Global technology provider Kale Logistics Solutions released the results of its survey of 200 ports, asking about readiness for the adoption of the International Maritime Organisation’s (IMO) Single Window mandate.

The survey found 30% of ports are not ready to adhere to the single window mandate, which comes into force globally on January 1, 2024.

This follows the IMO’s Facilitation Committee’s amendments to the FAL Convention in 2022. The FAL convention has been regularly revised, integrating digitalisation and procedural automation into ports’ activities.

The intention of the mandate is to simplify the data sharing process between ships and ports.

The study emphasises a lack of awareness as the primary cause of non-compliance. As reported in the study, 30–35% of ports in Africa and South America said they were unaware of a regulation passed by the IMO on the FAL Convention.

According to Kale, the study’s foremost focus is to provide a forward-looking perspective on the present Maritime Single Window systems.

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Kale Logistics Solutions co-founder and director Vineet Malhotra emphasised the importance of the survey in combining the technology sector and the maritime sector.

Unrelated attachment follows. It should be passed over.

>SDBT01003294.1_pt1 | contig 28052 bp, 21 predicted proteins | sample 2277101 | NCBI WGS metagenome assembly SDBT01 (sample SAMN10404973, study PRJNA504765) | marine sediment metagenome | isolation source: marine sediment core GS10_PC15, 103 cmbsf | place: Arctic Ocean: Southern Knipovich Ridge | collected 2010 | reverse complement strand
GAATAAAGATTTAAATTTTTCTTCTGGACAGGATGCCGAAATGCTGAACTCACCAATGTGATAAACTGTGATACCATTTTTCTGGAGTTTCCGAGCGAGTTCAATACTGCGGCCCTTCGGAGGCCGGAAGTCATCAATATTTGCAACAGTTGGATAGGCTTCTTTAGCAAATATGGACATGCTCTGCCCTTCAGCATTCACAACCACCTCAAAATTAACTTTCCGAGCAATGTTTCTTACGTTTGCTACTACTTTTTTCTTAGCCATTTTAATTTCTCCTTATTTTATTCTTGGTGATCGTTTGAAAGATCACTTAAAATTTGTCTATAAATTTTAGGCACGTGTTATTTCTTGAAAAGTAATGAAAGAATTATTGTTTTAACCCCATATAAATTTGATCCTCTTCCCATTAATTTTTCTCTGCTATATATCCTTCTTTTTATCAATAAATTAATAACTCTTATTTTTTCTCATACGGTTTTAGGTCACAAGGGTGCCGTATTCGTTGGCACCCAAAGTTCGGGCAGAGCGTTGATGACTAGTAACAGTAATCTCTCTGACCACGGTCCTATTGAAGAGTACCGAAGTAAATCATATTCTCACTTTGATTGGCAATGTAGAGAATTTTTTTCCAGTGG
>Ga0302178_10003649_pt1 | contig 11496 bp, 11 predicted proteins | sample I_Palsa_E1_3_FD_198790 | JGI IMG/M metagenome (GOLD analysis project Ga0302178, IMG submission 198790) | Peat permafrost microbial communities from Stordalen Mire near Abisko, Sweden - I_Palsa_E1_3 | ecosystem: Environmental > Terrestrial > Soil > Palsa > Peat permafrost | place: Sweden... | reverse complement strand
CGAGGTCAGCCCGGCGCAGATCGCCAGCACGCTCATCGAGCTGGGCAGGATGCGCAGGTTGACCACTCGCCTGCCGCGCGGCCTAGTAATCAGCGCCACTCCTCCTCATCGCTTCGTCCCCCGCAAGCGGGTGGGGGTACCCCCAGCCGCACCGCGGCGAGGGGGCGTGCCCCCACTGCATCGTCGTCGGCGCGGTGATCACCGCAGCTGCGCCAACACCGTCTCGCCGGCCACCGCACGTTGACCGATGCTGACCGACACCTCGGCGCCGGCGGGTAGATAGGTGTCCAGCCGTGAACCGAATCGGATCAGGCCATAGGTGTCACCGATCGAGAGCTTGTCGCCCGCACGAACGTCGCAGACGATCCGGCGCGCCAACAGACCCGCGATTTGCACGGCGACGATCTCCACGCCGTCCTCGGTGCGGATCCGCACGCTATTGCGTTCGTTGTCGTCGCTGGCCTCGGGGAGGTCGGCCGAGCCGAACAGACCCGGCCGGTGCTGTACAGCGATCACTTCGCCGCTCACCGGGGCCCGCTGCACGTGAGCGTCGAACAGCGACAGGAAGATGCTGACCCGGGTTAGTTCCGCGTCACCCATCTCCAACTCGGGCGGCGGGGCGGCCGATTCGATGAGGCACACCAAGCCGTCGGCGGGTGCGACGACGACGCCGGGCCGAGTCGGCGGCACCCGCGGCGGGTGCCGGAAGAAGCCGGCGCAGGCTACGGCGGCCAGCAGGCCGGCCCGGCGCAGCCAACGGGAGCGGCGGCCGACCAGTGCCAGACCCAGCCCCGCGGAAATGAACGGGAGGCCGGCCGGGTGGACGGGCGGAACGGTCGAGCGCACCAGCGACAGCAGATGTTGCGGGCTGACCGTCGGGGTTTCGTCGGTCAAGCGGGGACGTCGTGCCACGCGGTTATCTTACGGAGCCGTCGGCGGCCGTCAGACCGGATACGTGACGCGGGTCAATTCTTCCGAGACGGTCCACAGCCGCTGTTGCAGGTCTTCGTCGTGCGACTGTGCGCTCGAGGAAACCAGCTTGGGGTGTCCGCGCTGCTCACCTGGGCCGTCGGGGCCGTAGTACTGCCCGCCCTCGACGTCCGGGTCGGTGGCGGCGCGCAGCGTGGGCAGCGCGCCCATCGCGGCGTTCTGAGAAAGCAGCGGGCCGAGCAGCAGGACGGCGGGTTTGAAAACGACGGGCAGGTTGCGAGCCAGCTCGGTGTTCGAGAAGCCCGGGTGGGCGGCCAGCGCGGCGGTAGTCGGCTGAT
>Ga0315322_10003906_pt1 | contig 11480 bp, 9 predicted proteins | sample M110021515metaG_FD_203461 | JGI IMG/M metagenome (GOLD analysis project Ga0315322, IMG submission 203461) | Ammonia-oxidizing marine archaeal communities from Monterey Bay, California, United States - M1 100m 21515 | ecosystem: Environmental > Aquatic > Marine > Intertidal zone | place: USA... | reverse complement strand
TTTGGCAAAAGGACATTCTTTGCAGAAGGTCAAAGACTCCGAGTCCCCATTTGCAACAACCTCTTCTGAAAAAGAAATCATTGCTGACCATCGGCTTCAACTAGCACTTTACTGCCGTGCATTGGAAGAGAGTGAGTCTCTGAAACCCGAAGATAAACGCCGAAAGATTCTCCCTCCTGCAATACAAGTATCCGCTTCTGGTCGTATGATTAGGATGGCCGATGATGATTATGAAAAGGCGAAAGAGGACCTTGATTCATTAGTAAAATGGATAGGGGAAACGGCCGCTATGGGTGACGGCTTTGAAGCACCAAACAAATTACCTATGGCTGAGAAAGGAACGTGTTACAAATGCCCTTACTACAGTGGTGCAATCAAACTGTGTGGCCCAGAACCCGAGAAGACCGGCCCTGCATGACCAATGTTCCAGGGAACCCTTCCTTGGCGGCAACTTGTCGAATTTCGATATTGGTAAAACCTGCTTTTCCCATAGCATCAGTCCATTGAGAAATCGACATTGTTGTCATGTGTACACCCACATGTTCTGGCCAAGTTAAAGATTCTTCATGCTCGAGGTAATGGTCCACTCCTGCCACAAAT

Malhotra said: “The purpose of this study was to identify the tangible benefits the maritime industry can achieve with technology intervention and the results showed potential savings of up to $50bn annually by using MSW platforms.

“However, these benefits are subject to 100% adoption of the MSW and our report reveals that ports are encountering a number of barriers that hinder this digitalisation. The MSW concept has the potential to revolutionise the international shipping industry.”

The mandate states that all ports must operate MSWs for the electronic exchange of information necessary for a ship’s arrival at a port, its stay there and its departure.

Through the study, an abundance of misconceptions across maritime operations have been recognised, with the cost factor and lack of awareness being cited as the top reasons for non-compliance and, according to Kale, correcting these miscommunications is critical to digital harmonisation.

The Kale research went one step further, highlighting how paperless operations in cross-border trade may possibly lower export border compliance time from 44% to 24% and export cost from 31% to 17%.

The survey is based on studies conducted among ports in Asia, North America, Africa, Europe and the Middle East.